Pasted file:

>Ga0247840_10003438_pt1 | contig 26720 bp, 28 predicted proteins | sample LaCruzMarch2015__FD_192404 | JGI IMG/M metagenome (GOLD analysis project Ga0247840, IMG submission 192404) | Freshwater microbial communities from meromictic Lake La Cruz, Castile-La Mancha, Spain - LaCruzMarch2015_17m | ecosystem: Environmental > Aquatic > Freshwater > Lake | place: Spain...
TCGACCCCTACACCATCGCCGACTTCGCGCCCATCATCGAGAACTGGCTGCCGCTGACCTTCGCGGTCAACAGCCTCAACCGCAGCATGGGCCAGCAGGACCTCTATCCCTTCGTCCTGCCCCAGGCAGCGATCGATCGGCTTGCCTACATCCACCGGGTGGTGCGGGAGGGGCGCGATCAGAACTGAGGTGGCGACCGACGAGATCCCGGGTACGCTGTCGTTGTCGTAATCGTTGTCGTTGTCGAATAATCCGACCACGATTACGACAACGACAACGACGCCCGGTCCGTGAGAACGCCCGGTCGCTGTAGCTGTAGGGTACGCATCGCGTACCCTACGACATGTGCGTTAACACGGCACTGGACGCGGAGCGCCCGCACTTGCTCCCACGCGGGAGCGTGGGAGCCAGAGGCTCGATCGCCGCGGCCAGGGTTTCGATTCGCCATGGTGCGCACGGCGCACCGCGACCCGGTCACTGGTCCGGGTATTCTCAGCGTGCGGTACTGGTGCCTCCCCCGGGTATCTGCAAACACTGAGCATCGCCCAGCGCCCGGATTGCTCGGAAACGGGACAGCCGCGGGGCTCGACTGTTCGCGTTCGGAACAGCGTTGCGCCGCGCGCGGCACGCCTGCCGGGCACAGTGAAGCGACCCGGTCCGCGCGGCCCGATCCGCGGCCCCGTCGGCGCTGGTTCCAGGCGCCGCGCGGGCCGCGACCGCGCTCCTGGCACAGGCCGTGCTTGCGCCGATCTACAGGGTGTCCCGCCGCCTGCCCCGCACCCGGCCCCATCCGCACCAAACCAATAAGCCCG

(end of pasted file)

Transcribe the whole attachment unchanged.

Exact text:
>Ga0247840_10003438_pt1 | contig 26720 bp, 28 predicted proteins | sample LaCruzMarch2015__FD_192404 | JGI IMG/M metagenome (GOLD analysis project Ga0247840, IMG submission 192404) | Freshwater microbial communities from meromictic Lake La Cruz, Castile-La Mancha, Spain - LaCruzMarch2015_17m | ecosystem: Environmental > Aquatic > Freshwater > Lake | place: Spain...
TCGACCCCTACACCATCGCCGACTTCGCGCCCATCATCGAGAACTGGCTGCCGCTGACCTTCGCGGTCAACAGCCTCAACCGCAGCATGGGCCAGCAGGACCTCTATCCCTTCGTCCTGCCCCAGGCAGCGATCGATCGGCTTGCCTACATCCACCGGGTGGTGCGGGAGGGGCGCGATCAGAACTGAGGTGGCGACCGACGAGATCCCGGGTACGCTGTCGTTGTCGTAATCGTTGTCGTTGTCGAATAATCCGACCACGATTACGACAACGACAACGACGCCCGGTCCGTGAGAACGCCCGGTCGCTGTAGCTGTAGGGTACGCATCGCGTACCCTACGACATGTGCGTTAACACGGCACTGGACGCGGAGCGCCCGCACTTGCTCCCACGCGGGAGCGTGGGAGCCAGAGGCTCGATCGCCGCGGCCAGGGTTTCGATTCGCCATGGTGCGCACGGCGCACCGCGACCCGGTCACTGGTCCGGGTATTCTCAGCGTGCGGTACTGGTGCCTCCCCCGGGTATCTGCAAACACTGAGCATCGCCCAGCGCCCGGATTGCTCGGAAACGGGACAGCCGCGGGGCTCGACTGTTCGCGTTCGGAACAGCGTTGCGCCGCGCGCGGCACGCCTGCCGGGCACAGTGAAGCGACCCGGTCCGCGCGGCCCGATCCGCGGCCCCGTCGGCGCTGGTTCCAGGCGCCGCGCGGGCCGCGACCGCGCTCCTGGCACAGGCCGTGCTTGCGCCGATCTACAGGGTGTCCCGCCGCCTGCCCCGCACCCGGCCCCATCCGCACCAAACCAATAAGCCCG